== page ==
BETT ~ The Great Education Debate: Can technology ever replace the classroom?

| January 25, 2014 | 0 Comments 

Great, to contribute to the closing debate at BETT 2014: ‘closing Ceremony’ – The Great Education Debate: Can technology ever replace the classroom? “A panel of passionate experts join us to discuss the future of technology”.

Alongside Anne-Lise Kjaer, Maggie Philbin, Simon Milner, Ian Bauckham, and joined by Jon Briggs, (the UK voice of SIRI) we discussed whether tech can take the place of a class, teacher, and much, much more.

In this goal driven age, we could think that education is imparting a body of knowledge, rather than a shared journey of discovery. There are so many pressures put upon educators these days that enjoyment, inspiration, creativity, and fun can be forced out of the classroom.

We need to inspire young people and fire their imaginations; enhance their creativity and confidence so they can pick ideas up and start to juggle with them; encourage resourcefulness through challenge, but also the ability to reflect, change and benefit from the experience of others; to motivate a love of learning for life.

Anne Lise Kjaer (@kjaerglobal) Futurologist, Kjaer Global Anne Lise Kjaer is a renowned futurist & speaker. As founder of trend management consultancy Kjaer Global, she advises leading brands, including BMW, & others.

Ian Bauckham, President, ASCL Ian Bauckham has worked in education since graduating from Cambridge University in modern languages, and is currently headteacher of Bennett Memorial Diocesan School in Tunbridge.

Maggie Philbin (@maggiephilbin) Most people know Maggie from her work on the much loved Tomorrow’s World but she has stayed on the pulse of science and technology ever since.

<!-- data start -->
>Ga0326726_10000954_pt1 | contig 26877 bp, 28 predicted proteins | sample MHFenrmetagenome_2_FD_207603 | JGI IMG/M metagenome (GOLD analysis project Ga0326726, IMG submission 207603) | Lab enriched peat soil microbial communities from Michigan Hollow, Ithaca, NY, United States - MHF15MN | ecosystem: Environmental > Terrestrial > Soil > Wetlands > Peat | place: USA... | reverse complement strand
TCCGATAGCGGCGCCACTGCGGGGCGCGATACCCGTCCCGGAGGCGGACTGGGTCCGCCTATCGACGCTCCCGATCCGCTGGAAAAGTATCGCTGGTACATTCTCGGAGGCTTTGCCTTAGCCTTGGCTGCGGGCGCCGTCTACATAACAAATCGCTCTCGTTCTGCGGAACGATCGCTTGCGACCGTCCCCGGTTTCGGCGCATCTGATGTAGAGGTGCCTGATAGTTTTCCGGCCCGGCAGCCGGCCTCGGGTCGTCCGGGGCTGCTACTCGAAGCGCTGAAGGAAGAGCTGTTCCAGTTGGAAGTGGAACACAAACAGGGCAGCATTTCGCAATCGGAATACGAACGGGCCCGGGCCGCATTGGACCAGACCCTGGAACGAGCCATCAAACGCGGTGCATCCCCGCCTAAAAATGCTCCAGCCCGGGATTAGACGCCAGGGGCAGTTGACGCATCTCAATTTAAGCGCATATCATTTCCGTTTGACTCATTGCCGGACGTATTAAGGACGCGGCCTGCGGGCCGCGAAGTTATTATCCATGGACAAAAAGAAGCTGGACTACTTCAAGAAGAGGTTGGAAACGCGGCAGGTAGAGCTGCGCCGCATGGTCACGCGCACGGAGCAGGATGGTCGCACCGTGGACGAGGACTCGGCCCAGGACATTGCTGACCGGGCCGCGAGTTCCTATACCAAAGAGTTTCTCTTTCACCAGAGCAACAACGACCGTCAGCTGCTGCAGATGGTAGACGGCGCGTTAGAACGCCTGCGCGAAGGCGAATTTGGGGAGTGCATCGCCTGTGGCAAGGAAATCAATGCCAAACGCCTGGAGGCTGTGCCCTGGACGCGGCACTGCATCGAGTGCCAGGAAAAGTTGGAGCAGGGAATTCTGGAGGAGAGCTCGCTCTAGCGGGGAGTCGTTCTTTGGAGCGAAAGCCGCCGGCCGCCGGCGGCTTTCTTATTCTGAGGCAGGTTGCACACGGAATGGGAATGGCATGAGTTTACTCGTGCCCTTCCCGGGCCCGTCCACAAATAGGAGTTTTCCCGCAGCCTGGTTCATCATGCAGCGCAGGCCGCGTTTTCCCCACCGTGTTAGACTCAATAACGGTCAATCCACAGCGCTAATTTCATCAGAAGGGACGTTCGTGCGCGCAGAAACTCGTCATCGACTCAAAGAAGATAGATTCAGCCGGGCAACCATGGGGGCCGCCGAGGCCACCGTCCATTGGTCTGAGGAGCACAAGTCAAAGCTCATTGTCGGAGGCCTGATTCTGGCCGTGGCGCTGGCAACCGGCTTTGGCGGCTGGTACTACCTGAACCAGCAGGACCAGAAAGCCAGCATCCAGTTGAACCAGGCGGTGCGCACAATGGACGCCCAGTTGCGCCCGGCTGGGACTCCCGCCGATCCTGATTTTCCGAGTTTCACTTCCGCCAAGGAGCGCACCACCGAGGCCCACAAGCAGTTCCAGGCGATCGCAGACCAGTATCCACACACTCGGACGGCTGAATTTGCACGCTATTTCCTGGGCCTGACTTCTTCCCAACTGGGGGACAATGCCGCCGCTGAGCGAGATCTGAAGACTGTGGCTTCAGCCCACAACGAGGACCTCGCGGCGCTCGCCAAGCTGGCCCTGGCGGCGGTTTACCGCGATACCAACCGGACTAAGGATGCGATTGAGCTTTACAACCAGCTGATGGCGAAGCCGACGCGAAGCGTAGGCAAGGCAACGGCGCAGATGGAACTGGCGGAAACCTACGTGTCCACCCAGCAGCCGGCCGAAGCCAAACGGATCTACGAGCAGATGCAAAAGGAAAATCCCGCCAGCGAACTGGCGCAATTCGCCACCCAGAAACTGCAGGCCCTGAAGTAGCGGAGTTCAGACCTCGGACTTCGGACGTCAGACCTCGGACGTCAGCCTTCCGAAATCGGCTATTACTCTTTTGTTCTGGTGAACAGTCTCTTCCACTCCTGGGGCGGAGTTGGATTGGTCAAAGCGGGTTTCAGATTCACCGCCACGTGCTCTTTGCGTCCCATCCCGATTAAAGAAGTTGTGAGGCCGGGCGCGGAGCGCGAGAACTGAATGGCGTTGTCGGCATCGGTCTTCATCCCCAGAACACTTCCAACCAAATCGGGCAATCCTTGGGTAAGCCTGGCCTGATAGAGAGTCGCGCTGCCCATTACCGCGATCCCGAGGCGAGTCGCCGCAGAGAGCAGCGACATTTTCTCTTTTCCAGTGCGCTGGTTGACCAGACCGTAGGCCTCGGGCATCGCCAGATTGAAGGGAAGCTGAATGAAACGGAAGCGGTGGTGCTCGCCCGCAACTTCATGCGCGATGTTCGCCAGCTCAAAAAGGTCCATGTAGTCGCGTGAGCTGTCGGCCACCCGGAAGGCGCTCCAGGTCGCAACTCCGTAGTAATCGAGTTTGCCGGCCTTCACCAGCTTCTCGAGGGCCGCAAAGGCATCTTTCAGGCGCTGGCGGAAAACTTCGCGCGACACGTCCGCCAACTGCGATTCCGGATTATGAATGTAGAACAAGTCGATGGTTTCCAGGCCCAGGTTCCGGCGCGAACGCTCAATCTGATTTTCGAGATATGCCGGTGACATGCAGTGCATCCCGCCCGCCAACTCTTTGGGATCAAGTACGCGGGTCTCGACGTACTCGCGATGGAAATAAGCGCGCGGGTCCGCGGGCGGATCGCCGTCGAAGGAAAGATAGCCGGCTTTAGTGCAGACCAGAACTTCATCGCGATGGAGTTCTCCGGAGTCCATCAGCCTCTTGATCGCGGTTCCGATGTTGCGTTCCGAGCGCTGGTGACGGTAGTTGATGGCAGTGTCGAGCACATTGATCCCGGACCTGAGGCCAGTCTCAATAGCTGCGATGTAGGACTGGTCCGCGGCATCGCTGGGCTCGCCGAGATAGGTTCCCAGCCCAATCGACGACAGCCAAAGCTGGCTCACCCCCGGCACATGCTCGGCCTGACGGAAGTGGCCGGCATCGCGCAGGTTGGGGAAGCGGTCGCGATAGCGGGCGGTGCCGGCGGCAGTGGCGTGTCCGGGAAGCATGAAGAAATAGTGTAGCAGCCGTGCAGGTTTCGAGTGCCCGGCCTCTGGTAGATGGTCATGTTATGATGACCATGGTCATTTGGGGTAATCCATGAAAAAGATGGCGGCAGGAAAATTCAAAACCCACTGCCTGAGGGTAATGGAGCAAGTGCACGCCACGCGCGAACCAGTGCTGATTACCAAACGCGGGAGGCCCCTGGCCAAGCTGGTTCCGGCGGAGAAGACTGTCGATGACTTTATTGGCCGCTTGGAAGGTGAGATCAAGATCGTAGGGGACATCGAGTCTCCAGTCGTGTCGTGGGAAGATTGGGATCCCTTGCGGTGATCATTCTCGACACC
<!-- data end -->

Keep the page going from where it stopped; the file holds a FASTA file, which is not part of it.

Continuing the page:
Maggie’s now presenting Bang Goes The Theory and in the last five years she’s reported for BBC Breakfast, Inside Out and BBC Webwise, as well as heading up the BBC’s Digital Switchover and writing for The Guardian. In 2008 she created TeenTech, an interactive science and engineering event for teenagers which was awarded Best Engineering Event by the British Science Association in 2010

TeenTech now run large scale events in twelve regions of the UK including N.Ireland and Wales.

In 2012 with the encouragement of Buckingham Palace she set up the TeenTech Awards which encourage teenagers to work with industry and academia on projects to make life ‘better, simpler and easier’ in categories identified as key industries of the future. The inaugural Awards in June 2013 were an overwhelming success and will now run annually.

At the WISE Awards in 2012 she won the Communication and Outreach category of Women of Outstanding Achievement for her work with TeenTech. In the same year she received an Honorary Doctor of Technology degree from De Montfort University for “bringing a greater understanding of science and technology to the public”. In 2013 she was given the Promotion of Design Award by the Institution of Engineering Designers for her work as a broadcaster and with TeenTech.

Simon Milner is Facebook’s first UK and Ireland Policy Director, responsible for issues such as privacy, safety and advertising policy. One aspect that Simon covered, succinctly, was the fact that there usage policy prohibits under 13s from using the site, so primary schools should not be encouraging their children to use this form of social media, but secondary schools need to provide quality guidance for their students.

All of those on the panel sung the merits of intriguing learning WHEREVER it takes place. Fascination is a tool that can be easily neglected. This digital world, when mixed with the analogue, brings such potential for communication.

The question, at the core of the session, was about the classroom, but we all thought more about the un replaceable role of the teacher. Refreshing to hear at a technology conference.

Everyone seemed to agree that those of us lucky enough to use technology are still (something like) the richest 5 percent of the world’s population (do feel free to quote the accurate statistics) and that, whatever the design, and structure of the building, it is still quality teaching, & learning, that makes the difference.

Category: 1) Events and Training days

Leave a Reply